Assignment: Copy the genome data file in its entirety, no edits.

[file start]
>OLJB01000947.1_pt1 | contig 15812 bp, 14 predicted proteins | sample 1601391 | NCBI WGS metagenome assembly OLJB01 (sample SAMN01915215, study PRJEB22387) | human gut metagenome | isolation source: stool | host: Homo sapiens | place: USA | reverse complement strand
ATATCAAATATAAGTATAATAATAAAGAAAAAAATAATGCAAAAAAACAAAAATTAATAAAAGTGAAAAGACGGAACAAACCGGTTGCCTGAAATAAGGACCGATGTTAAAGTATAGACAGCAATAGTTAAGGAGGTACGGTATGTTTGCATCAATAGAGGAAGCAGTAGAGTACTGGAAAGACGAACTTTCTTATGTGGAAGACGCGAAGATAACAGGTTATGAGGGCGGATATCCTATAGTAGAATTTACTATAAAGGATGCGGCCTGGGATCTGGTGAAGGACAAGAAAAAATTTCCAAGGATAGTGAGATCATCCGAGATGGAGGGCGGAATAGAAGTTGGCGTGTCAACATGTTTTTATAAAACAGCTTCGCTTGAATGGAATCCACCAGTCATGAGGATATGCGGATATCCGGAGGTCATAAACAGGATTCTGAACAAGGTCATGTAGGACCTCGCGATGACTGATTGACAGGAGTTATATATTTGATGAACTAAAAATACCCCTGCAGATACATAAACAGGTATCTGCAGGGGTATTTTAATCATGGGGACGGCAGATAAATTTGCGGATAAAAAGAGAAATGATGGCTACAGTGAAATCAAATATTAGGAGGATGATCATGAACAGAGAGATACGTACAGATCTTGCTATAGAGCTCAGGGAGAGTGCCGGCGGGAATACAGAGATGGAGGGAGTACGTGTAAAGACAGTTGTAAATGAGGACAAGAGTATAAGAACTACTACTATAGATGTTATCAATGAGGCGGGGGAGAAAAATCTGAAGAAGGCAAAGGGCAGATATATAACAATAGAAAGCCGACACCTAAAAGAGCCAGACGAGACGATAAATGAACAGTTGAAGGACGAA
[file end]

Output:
>OLJB01000947.1_pt1 | contig 15812 bp, 14 predicted proteins | sample 1601391 | NCBI WGS metagenome assembly OLJB01 (sample SAMN01915215, study PRJEB22387) | human gut metagenome | isolation source: stool | host: Homo sapiens | place: USA | reverse complement strand
ATATCAAATATAAGTATAATAATAAAGAAAAAAATAATGCAAAAAAACAAAAATTAATAAAAGTGAAAAGACGGAACAAACCGGTTGCCTGAAATAAGGACCGATGTTAAAGTATAGACAGCAATAGTTAAGGAGGTACGGTATGTTTGCATCAATAGAGGAAGCAGTAGAGTACTGGAAAGACGAACTTTCTTATGTGGAAGACGCGAAGATAACAGGTTATGAGGGCGGATATCCTATAGTAGAATTTACTATAAAGGATGCGGCCTGGGATCTGGTGAAGGACAAGAAAAAATTTCCAAGGATAGTGAGATCATCCGAGATGGAGGGCGGAATAGAAGTTGGCGTGTCAACATGTTTTTATAAAACAGCTTCGCTTGAATGGAATCCACCAGTCATGAGGATATGCGGATATCCGGAGGTCATAAACAGGATTCTGAACAAGGTCATGTAGGACCTCGCGATGACTGATTGACAGGAGTTATATATTTGATGAACTAAAAATACCCCTGCAGATACATAAACAGGTATCTGCAGGGGTATTTTAATCATGGGGACGGCAGATAAATTTGCGGATAAAAAGAGAAATGATGGCTACAGTGAAATCAAATATTAGGAGGATGATCATGAACAGAGAGATACGTACAGATCTTGCTATAGAGCTCAGGGAGAGTGCCGGCGGGAATACAGAGATGGAGGGAGTACGTGTAAAGACAGTTGTAAATGAGGACAAGAGTATAAGAACTACTACTATAGATGTTATCAATGAGGCGGGGGAGAAAAATCTGAAGAAGGCAAAGGGCAGATATATAACAATAGAAAGCCGACACCTAAAAGAGCCAGACGAGACGATAAATGAACAGTTGAAGGACGAA